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Enter the Matrix
Great Unique Footage
High System Requirements
Frustrating Cameras
On the back of the second movie, the Wachowski Brothers have gone to town with a wealth of additional footage allowing Neo-heads to immerse themselves in the Matrix universe.

Unlike many other spin off titles, the game focuses on the side-story of Niobe and Ghost and their role within the Matrix to help the original team, namely Neo, Morpheus and Trinity to succeed in their quest. The Wachowski's shot all of the exclusive content at the same time as the second movie, taking advantage of all of the movies special effects.

Such polish and depth to the Matrix world will prove to be a winner for the hardened fans of the movies. I myself marvelled at the presentation of game, particularly its movies sequences. If you hadn't seen the film you could be forgiven at thinking it really was all from the movie itself.

Unfortunately the game itself does lack in some areas. The game runs pretty much in third person. Not a problem if the camera work is top-notch, a la Max Payne, Tomb Raider etc. However, in Enter the Matrix I was left fuming at the clumsiness of the rotating camera, especially during combat when enemies would move behind you and away from your attacks. The first person toggle, is rendered virtually useless at the reduction of movement.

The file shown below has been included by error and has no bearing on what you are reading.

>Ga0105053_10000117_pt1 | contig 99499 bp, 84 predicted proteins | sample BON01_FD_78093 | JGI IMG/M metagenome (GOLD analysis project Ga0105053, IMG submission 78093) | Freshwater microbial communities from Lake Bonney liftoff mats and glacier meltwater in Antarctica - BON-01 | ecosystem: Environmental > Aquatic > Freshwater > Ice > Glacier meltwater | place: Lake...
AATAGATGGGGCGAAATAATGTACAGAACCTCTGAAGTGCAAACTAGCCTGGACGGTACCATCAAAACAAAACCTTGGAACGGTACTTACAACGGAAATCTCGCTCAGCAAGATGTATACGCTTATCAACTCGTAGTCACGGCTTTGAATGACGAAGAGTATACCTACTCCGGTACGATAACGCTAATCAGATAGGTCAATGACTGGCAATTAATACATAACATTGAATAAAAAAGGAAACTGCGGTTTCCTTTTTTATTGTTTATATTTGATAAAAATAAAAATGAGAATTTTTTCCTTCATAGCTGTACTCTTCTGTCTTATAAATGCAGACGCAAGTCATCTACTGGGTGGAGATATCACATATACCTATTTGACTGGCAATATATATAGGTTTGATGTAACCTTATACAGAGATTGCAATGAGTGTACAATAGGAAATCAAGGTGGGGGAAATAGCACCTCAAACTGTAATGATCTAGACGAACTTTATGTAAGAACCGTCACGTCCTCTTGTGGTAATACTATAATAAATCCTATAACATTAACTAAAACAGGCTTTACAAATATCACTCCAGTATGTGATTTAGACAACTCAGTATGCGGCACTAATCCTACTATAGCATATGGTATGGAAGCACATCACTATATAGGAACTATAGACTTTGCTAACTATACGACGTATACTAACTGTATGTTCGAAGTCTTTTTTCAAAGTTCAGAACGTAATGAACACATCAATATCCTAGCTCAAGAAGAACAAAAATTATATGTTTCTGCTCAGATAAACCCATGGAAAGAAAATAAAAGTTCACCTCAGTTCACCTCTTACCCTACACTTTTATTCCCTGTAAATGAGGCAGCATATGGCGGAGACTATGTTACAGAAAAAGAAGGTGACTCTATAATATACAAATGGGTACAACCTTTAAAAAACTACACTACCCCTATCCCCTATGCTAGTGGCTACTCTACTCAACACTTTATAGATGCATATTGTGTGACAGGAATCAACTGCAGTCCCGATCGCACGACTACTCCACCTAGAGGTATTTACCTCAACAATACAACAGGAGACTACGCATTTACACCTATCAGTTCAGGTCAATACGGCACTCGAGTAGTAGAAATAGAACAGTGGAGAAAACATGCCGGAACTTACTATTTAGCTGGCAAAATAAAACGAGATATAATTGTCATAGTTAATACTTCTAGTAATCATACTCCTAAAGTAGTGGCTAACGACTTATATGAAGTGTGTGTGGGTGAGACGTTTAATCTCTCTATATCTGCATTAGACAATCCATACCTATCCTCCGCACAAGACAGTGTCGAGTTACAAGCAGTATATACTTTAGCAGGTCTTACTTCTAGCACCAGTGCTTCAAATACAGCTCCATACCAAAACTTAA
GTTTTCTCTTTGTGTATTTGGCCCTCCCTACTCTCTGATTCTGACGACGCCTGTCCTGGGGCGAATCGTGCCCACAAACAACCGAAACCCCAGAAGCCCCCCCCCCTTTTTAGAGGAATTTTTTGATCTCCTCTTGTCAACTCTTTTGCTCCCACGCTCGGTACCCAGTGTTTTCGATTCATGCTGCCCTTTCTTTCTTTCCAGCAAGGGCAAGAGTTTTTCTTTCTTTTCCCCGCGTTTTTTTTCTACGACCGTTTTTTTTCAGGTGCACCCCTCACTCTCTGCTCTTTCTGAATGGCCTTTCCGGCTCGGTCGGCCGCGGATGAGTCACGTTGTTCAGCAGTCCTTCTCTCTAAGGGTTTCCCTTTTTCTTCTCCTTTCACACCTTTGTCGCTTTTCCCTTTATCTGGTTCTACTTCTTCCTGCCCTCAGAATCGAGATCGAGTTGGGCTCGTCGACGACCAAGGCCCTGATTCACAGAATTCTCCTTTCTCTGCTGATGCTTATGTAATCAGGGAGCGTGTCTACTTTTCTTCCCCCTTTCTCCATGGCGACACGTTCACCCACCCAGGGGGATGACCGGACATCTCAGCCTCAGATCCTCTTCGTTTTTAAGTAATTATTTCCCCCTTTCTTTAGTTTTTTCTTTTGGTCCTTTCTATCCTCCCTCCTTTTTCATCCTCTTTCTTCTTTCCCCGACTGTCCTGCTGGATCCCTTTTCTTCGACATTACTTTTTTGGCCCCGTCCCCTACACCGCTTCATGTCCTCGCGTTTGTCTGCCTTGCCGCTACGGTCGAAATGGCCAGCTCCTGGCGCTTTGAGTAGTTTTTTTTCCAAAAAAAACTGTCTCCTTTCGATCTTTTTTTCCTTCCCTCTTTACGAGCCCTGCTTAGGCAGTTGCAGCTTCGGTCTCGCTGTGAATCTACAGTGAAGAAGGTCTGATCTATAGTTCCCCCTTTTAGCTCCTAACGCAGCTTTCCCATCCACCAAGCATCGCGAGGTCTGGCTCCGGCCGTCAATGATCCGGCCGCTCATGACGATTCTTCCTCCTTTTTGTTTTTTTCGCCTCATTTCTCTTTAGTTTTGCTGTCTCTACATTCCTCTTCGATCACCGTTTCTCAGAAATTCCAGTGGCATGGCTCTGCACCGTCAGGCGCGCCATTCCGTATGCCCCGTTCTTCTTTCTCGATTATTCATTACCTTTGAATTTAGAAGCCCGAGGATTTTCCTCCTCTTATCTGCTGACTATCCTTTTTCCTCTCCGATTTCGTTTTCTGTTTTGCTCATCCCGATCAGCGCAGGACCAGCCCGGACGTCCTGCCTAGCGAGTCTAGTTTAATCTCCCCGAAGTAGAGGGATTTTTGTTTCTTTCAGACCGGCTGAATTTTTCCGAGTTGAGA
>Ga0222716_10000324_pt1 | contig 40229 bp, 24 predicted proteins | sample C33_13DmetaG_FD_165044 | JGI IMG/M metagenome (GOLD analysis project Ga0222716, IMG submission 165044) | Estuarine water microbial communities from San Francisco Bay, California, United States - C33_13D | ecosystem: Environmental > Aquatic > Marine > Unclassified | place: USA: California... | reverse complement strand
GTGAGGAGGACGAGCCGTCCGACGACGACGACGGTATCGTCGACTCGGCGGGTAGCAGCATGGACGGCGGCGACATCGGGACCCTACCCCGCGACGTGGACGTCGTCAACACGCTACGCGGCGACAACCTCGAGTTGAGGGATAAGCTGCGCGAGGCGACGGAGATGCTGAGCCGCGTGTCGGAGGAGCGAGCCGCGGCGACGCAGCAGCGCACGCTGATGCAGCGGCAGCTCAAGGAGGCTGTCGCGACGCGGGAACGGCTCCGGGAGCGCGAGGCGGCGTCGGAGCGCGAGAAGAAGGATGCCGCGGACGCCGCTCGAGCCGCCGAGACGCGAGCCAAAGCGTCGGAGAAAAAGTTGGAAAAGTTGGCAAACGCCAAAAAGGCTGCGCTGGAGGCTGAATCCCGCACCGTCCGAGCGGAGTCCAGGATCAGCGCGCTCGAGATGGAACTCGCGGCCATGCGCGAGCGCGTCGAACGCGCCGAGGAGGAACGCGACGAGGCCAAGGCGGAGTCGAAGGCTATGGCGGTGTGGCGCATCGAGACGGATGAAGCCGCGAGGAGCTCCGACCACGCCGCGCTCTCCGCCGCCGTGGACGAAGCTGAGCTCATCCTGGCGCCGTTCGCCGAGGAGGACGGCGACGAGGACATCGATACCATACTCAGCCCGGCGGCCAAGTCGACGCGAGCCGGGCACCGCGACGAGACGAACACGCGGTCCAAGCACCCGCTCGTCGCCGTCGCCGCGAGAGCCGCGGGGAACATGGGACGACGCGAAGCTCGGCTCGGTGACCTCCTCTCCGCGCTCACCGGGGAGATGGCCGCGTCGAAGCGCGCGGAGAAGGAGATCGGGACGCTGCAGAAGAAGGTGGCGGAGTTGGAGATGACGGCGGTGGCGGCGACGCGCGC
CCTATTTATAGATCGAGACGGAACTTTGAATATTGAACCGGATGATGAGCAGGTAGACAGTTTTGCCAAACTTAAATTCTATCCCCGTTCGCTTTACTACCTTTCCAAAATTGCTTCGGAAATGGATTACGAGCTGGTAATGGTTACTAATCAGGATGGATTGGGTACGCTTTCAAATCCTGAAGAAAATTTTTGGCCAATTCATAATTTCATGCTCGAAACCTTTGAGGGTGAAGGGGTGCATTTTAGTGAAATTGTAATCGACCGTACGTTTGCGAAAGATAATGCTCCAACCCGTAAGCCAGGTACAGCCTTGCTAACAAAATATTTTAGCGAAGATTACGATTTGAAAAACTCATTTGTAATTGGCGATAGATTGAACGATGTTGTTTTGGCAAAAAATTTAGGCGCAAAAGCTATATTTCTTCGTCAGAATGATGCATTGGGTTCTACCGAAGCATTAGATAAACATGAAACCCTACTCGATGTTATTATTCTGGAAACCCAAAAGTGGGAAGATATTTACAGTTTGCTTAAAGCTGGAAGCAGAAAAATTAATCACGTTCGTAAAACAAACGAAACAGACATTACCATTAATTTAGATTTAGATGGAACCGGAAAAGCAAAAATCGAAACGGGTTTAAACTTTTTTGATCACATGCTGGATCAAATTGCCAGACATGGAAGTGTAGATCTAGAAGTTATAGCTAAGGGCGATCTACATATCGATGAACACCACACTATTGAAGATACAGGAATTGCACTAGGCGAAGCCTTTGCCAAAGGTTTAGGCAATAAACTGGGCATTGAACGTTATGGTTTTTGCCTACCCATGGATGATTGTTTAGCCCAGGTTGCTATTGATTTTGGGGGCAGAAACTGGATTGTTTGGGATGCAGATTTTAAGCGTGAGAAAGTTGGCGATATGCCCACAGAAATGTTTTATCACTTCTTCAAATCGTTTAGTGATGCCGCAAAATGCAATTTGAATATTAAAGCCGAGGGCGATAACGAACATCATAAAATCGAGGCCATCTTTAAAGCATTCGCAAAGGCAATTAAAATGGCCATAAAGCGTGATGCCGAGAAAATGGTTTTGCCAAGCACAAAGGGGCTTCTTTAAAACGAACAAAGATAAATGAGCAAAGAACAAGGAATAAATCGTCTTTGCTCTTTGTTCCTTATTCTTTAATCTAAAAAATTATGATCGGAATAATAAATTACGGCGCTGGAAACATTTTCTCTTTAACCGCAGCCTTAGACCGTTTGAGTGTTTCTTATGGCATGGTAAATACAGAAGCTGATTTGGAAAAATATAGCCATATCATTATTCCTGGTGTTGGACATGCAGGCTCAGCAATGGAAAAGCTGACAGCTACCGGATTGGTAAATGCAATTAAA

The game focuses solely on speed and combat, rather than stealth so forget sneaking or crouching. Often you will find yourself following an arrow at the top of the screen while shooting at security and jumping rooftops and levels. 

Graphically, Enter the Matrix seems dated, which showed obvious slow down even on a 2.4Ghz, top-end Radeon graphics card. Often the jagged frame rates resulted in non-responsive controls, particularly when jumping, making the game harder than perhaps it was supposed to be. Dropping resolution and detail helps though significantly at the expense of visuals again.

It's not all bad though. The intention is clearly to keep the game fast and furious like the movies and it certainly does that. While it's often tricky to aim, enemies aren't all that intelligent and easily rendered unconscious with a few aimed blows at hand to hand. The additional film footage perhaps saves the game. Each clip keeps you hanging on for the next and to an extent you really do feel part of the Matrix Universe.

On top of this the movies audio has been imported nicely, especially if you have the appropriate EAX 2 soundcard.


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